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I would like to thank my fantastic family, my friends and my staff, who are amazing, as well as all the people I have worked with here and in the constituency, but most of all I would like to thank my husband, who nine years ago put his life, dreams and ambitions on hold so that I could follow mine.
When you come into this place, it is the strangest thing. The first thing I did was to look for a job description, and as hon. Members all know, there is none. You become a combination of a councillor, a barrack-room lawyer, a trade union official and a social worker, yet an MP’s power, particularly in opposition, is more perceived than real. People ask you to get involved in everything and anything. When I was elected, I got 22,000 emails in the first year. The level of expectation from people is that you can solve everything from mice in their flat to conflict in the middle east, and of course the bins—there is always the bins. There are myriad ways that people can watch you now, and I am told by my constituents that I need to be at all these events in the constituency, but then the same people say to me, “I was watching the Chamber, and you weren’t in there. Where were you?” And at the same time, they want to know why you have not answered the 22,000 emails, which is why many people receive replies from me at 1 o’clock in the morning.
There was much I wanted to say this afternoon about the things I had done and the things I wished I had done, but we have sat here and passed the Historical Institutional Abuse (Northern Ireland) Act. I listened to that testimony and it was familiar to me, so I have changed what I planned to say because I needed to say this. I could talk about what I have achieved, but what has been achieved by me here has actually been achieved because of my parents. Both of my parents were brought up in care—my mother in the infamous Nazareth House, which we heard about earlier, and my father by the Christian Brothers—and I can give personal testimony about the damage done to them for the whole of their lives. The shadow Minister, my hon. Friend Stephen Pound, who is no longer in his place, asked from the Dispatch Box: what must those children have thought of adults, and how could they ever trust? Well, I can tell the House that they never did. It became increasingly difficult as they got older, when we needed to get carers or meals on wheels to go in, because everybody who came in who they thought was from the authorities they sacked immediately the same day. They feared to the very end of their lives losing their liberty, because they had lost it as children when they had been incarcerated.
It is testimony to my parents that they never visited on me and my sister Rose the horrors of their childhood, and it is testimony to them that I am an MP now. My mother lived to see me elected, and she was as proud as punch. Sadly, my dad died in 2009, so he did not get the same bragging rights. My dad, Arthur Farrington, was what people would call a bit of a character. He had a tendency to embellish the truth, and sometimes he just made things up. He used to say to me and my sister that he was born in the workhouse, but then he used to say a lot of things so we did not take a lot of notice. When I was elected and was doing research on children’s homes in the 1930s, it came as a huge surprise to find that his parents were actually resident in Ormskirk workhouse at the time he was born. It seems I owe my dad a bit of an apology, as he was actually telling the truth. However, I still do not believe that the ring that my auntie had, which clearly came from Woolworths, was given to her by the Pope.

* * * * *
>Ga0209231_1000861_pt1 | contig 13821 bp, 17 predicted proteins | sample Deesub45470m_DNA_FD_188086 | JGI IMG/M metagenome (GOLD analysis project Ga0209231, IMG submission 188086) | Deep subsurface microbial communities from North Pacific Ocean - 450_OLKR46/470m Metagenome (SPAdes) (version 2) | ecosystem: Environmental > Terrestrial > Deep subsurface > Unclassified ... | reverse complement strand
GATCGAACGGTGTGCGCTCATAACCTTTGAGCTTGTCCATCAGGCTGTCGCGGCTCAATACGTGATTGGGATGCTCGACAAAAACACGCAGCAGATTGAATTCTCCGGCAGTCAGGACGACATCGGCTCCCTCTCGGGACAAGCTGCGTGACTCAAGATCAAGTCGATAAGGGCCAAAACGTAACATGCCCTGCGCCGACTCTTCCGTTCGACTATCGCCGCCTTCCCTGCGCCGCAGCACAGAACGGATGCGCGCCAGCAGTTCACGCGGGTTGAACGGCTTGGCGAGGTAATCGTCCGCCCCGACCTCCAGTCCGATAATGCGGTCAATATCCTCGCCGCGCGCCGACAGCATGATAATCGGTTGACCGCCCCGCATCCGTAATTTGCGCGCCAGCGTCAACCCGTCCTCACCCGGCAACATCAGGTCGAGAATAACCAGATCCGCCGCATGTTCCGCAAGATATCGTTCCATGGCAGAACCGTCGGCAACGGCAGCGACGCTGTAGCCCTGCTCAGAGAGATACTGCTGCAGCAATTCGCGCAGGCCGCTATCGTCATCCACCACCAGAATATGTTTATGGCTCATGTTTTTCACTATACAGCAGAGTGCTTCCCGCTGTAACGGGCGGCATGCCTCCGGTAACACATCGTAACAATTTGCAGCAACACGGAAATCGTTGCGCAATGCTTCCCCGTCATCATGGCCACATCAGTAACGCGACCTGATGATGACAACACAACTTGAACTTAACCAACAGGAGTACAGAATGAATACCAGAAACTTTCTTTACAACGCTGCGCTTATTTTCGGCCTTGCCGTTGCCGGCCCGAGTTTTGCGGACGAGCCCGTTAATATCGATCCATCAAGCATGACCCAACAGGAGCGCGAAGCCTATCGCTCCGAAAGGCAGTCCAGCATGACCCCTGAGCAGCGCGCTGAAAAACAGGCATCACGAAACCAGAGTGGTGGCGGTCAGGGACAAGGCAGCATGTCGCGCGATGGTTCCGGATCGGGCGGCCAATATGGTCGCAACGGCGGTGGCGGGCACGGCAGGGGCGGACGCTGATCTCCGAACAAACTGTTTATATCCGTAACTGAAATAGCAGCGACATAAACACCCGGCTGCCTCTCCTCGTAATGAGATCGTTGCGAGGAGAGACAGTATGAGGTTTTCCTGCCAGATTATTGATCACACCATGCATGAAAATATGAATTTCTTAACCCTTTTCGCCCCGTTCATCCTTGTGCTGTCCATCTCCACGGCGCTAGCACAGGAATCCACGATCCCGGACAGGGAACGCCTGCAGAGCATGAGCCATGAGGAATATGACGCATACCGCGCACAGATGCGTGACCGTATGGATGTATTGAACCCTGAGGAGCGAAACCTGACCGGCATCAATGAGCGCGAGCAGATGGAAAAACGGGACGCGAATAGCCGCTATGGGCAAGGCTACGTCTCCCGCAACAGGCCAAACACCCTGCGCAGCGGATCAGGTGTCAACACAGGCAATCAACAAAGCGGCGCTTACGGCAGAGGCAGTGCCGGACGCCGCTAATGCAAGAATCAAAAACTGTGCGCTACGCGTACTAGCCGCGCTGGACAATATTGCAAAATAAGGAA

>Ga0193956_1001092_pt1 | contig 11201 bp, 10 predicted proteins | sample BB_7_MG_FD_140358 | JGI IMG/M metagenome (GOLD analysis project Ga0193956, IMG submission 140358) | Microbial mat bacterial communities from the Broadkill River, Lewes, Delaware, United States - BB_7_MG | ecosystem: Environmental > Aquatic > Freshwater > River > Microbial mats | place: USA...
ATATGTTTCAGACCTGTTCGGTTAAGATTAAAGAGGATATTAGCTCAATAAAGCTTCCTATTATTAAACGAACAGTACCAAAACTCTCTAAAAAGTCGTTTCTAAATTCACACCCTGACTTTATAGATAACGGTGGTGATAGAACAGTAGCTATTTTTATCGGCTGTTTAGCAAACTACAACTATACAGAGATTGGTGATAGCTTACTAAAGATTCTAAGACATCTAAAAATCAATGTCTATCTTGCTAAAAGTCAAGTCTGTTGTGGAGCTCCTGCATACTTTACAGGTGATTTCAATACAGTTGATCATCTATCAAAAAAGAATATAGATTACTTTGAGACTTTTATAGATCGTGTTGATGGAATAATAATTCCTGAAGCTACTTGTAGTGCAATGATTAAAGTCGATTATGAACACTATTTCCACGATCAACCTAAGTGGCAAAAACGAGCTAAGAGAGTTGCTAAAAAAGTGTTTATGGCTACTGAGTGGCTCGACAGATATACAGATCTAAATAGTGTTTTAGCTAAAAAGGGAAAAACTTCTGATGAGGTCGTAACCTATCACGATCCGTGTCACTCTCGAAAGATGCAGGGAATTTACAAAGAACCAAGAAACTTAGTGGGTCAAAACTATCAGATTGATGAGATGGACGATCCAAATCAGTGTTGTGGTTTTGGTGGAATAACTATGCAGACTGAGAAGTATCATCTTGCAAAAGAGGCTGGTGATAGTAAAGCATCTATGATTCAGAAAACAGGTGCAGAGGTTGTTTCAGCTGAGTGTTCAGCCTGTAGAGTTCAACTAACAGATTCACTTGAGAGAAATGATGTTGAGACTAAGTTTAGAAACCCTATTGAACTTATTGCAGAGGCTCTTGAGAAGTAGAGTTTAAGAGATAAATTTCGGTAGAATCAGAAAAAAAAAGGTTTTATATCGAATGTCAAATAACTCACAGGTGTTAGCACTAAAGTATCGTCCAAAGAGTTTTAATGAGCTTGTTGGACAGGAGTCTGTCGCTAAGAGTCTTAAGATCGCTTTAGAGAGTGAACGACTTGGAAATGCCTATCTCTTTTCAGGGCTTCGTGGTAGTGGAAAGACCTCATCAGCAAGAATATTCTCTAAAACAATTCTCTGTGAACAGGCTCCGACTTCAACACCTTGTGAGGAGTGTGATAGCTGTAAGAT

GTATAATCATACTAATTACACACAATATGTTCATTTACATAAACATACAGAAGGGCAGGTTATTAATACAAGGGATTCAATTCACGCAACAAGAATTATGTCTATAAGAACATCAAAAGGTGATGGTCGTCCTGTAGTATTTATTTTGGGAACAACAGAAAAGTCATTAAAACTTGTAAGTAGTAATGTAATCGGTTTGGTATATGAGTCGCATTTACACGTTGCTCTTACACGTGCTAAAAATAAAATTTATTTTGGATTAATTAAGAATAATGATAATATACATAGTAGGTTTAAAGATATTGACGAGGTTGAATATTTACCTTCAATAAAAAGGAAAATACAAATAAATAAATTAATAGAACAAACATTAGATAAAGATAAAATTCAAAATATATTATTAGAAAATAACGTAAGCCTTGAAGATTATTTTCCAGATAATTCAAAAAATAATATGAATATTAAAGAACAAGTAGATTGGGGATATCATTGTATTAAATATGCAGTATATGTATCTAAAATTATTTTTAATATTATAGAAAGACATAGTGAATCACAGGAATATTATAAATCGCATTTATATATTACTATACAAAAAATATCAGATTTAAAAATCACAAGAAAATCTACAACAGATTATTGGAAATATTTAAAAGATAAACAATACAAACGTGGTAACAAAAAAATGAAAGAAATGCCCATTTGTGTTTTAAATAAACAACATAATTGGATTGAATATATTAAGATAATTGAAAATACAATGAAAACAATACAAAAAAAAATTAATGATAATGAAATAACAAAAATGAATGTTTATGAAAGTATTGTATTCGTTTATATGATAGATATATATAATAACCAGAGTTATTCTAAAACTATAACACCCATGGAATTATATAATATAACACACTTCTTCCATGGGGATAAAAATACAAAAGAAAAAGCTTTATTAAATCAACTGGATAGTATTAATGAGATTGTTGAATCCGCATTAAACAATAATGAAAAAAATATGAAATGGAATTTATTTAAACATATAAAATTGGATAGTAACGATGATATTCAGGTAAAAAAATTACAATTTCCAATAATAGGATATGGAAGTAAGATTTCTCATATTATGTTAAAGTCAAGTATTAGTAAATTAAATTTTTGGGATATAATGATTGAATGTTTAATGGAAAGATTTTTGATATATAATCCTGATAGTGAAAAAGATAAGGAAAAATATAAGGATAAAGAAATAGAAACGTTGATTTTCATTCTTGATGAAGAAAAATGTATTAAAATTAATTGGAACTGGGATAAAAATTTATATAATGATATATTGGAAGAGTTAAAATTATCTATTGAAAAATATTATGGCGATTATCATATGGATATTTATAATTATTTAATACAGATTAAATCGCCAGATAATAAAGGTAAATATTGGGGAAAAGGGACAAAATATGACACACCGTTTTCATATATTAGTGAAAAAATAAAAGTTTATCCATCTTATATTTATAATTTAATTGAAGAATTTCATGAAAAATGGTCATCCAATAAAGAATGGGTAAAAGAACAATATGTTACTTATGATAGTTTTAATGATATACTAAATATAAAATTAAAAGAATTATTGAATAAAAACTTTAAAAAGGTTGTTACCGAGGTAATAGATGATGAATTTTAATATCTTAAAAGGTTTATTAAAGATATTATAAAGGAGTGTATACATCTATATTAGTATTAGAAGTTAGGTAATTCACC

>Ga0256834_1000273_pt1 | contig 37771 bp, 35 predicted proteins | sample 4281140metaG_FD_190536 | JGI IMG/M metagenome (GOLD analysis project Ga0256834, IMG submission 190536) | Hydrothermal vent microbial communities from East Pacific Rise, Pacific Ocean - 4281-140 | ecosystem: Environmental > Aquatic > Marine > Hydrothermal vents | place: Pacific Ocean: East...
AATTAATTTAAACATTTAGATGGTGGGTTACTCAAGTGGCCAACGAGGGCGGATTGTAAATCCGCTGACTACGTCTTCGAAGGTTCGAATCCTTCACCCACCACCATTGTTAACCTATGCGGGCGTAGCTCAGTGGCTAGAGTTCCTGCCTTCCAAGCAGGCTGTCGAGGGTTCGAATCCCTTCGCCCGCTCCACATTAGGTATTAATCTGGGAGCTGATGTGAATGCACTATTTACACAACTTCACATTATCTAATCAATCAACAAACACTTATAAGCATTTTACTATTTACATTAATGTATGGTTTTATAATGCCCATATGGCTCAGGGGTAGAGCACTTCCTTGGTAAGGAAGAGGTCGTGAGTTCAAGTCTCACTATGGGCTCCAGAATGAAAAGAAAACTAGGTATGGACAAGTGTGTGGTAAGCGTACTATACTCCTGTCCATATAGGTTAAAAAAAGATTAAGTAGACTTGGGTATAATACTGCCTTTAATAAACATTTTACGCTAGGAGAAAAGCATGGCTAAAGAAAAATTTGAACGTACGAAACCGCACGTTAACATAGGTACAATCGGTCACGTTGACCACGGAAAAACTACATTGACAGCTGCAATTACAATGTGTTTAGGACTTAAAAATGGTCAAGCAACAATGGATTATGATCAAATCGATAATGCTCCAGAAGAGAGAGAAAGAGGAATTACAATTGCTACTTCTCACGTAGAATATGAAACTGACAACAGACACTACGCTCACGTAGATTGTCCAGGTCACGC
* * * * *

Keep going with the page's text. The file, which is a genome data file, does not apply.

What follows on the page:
It is a privilege to hold the office of MP. I left school at 17, got married soon after and became a mother, but at 18 I found myself deserted by my husband and facing the world alone with a small baby and bleak prospects while the rest of my friends went to university. However, thanks to a small council flat in Belvedere, a GLC-funded day nursery and a Bexley Council-funded careers adviser, I was set on the road to independence, self-respect and a career. I have been successful and my family has thrived because society invested in me, and that investment has been paid back over and over. Sadly, however, those services no longer exist for many who find themselves in the same circumstances and do not have that ladder. In fact, the safety net of the welfare state that once saved me no longer exists in that real sense. It is more like a trapdoor you fall through and you may never get back up. That is why I have spent the last nine years trying to speak up for Erith and Thamesmead, so my neighbours get the opportunities that I had and can turn around their lives when they fall on hard times.
I would like to thank my constituents for the support they have shown me for the last nine years, electing me three times. It is now time to pass the baton on to someone else, and I am sure that they will show her the same support.